I used Simplicity's It's So Easy pattern 4909 which is not, as the name proclaims, so easy. I'm sure it's a piece of cake if you are an experienced seamstress used to following poorly written instructions but if you have never made a bag before, it's completely bewildering. I cannot tell you how many people I went to for guidance on this, just on the layout. Confusingly, this pattern has you lay a piece on the fold, but then says "cut 2." I couldn't tell if you were actually supposed to cut 2 separate pieces, or just cut one (two pieces attached together at the fold), or cut 2folded pieces. So unclear! It turns out that you cut it on the fold, so it's two pieces attached together, and then cut them apart. How much sense does that make?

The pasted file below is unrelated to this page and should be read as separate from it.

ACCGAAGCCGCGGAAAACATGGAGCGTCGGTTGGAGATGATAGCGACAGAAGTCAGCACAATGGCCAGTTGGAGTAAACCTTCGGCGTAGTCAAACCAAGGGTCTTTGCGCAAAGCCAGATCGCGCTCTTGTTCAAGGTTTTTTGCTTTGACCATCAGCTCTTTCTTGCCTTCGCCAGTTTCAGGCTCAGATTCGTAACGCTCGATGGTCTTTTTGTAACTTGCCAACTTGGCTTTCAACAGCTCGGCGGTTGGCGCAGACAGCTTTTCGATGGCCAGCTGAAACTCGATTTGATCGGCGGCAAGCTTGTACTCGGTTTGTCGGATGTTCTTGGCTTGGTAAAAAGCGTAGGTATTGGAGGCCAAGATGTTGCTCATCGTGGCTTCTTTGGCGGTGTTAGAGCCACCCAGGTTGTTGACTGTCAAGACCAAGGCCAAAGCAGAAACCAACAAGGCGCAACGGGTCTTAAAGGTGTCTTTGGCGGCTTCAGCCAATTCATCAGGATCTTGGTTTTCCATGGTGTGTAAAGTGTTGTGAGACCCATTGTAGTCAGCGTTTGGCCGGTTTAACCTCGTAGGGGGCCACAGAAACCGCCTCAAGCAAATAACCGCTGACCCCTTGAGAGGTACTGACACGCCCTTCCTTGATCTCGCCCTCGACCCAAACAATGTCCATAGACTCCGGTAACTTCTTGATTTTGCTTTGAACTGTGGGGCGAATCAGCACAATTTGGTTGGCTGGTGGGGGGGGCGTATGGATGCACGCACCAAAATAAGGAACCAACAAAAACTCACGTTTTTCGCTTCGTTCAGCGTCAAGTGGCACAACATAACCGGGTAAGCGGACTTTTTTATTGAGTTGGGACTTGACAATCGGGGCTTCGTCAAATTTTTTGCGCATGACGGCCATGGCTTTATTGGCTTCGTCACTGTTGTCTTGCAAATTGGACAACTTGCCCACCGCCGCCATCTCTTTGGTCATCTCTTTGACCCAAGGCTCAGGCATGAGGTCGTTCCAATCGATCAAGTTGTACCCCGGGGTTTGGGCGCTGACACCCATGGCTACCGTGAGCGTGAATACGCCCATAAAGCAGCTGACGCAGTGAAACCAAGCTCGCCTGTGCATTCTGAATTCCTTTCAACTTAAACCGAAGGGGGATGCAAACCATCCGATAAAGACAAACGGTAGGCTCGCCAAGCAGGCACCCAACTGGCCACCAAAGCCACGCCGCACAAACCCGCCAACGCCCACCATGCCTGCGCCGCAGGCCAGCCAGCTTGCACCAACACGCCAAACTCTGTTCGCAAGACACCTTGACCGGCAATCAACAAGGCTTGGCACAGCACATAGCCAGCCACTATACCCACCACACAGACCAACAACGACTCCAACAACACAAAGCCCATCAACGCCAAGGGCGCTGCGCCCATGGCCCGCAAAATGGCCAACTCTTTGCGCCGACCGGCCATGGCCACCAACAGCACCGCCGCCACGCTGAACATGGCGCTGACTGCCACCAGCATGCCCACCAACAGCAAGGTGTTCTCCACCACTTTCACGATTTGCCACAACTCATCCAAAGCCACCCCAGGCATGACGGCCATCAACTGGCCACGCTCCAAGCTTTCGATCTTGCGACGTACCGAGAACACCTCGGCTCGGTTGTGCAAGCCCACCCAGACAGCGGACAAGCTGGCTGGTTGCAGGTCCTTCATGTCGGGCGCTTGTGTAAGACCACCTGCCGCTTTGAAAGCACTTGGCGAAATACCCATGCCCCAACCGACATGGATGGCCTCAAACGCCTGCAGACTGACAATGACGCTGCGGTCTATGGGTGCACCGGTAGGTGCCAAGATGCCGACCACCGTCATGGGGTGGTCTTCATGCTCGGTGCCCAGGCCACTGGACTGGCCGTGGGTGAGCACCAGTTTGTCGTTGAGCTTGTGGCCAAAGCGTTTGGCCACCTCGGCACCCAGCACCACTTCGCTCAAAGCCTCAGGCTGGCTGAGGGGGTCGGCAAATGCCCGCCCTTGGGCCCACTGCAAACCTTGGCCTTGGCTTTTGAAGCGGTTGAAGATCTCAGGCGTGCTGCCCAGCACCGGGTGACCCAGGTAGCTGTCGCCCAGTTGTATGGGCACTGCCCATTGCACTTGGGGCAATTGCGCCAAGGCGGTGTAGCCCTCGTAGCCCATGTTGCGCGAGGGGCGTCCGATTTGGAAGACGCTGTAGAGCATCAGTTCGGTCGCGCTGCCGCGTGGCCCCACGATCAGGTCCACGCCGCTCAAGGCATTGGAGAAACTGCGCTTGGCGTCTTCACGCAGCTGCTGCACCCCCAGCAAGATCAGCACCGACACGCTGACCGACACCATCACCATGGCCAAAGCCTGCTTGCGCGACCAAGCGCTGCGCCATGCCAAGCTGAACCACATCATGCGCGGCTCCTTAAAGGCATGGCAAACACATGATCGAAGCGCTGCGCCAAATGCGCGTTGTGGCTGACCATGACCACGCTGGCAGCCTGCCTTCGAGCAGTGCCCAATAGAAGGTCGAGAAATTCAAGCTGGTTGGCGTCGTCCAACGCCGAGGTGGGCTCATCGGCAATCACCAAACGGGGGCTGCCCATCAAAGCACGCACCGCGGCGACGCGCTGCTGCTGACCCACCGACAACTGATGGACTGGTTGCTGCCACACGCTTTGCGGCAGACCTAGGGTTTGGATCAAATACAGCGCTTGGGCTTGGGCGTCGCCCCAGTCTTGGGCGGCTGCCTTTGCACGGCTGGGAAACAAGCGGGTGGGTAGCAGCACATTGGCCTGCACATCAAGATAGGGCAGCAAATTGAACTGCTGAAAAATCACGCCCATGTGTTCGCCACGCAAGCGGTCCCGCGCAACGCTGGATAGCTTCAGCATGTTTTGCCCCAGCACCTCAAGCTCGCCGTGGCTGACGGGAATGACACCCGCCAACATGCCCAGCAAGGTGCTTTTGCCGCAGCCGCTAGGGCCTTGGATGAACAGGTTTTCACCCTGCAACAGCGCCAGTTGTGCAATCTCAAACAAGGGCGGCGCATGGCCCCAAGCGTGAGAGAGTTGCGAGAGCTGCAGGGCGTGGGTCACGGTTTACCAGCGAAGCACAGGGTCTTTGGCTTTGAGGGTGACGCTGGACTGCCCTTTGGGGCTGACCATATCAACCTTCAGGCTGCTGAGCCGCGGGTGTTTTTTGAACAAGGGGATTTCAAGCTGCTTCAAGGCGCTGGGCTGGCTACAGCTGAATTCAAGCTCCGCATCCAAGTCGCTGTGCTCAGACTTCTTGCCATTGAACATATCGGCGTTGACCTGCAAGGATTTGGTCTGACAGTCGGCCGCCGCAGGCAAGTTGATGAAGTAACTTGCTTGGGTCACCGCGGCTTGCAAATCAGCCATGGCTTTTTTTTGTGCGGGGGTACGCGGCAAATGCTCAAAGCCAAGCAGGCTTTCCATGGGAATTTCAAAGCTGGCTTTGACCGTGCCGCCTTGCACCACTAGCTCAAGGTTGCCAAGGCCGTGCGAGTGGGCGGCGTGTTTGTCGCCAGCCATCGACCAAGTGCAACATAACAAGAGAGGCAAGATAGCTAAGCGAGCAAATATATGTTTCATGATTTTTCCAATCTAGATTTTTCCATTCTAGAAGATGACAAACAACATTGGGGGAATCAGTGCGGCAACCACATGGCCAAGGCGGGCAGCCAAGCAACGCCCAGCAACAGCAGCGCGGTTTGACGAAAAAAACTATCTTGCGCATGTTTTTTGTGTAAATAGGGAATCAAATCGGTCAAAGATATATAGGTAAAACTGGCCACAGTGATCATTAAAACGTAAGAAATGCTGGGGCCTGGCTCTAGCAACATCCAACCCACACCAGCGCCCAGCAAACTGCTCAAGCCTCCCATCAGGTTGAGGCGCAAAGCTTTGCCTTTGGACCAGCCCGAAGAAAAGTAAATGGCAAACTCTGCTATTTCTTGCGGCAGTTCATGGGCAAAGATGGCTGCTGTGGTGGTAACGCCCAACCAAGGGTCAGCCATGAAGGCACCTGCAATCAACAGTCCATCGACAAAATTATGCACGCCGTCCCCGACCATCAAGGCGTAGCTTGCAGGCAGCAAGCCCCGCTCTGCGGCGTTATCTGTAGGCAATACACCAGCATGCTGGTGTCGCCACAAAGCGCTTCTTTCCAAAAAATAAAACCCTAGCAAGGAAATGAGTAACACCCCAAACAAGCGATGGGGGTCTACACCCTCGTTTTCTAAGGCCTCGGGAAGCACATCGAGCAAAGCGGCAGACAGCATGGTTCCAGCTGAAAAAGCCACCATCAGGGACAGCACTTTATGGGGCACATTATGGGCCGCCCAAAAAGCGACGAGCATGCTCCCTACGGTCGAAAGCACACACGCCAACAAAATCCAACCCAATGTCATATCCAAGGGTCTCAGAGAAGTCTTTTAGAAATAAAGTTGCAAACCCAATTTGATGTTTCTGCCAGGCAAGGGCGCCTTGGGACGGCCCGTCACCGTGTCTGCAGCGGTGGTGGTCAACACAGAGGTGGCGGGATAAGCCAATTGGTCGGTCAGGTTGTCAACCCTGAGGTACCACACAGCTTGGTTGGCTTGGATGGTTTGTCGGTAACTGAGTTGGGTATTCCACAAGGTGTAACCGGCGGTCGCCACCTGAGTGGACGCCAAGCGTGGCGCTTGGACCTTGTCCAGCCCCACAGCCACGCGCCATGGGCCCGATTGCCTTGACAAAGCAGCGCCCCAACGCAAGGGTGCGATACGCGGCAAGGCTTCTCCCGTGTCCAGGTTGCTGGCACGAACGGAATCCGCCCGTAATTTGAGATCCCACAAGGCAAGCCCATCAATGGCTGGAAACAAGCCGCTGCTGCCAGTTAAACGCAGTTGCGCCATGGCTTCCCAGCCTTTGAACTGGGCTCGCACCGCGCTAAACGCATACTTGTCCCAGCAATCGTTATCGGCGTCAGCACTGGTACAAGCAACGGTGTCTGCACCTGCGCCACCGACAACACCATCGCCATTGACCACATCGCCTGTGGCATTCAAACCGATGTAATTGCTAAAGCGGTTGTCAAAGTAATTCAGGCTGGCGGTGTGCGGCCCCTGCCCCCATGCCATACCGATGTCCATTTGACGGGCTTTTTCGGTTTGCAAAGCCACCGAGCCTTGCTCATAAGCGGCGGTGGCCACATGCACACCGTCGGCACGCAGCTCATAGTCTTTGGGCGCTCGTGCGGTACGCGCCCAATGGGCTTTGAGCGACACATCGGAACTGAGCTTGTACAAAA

In addition to the difficult instructions, this is just not an appropriate project for a beginner. It requires outer fabric, lining, and interfacing, which must all match up, not a particularly easy task. Ironically, I really wanted to make a skirt but thought I should start with a bag as it doesn't have to fit me. I really, really should have just made a skirt.

As far as the instructions are concerned, this bag isn't actually done. It's supposed to look like this:

I was never happy with the stiff square-ness of the bag in the photo, and was happy to find that a few confusing steps from the end it looked pretty cute. So that's how it's staying!

Despite my setbacks on this project, I'm very happy with the result (which may replace my plastic iPod bag as my new knitting bag) so I'm planning to do more sewing. I'm on vacation at home all this week so it may happen quite soon!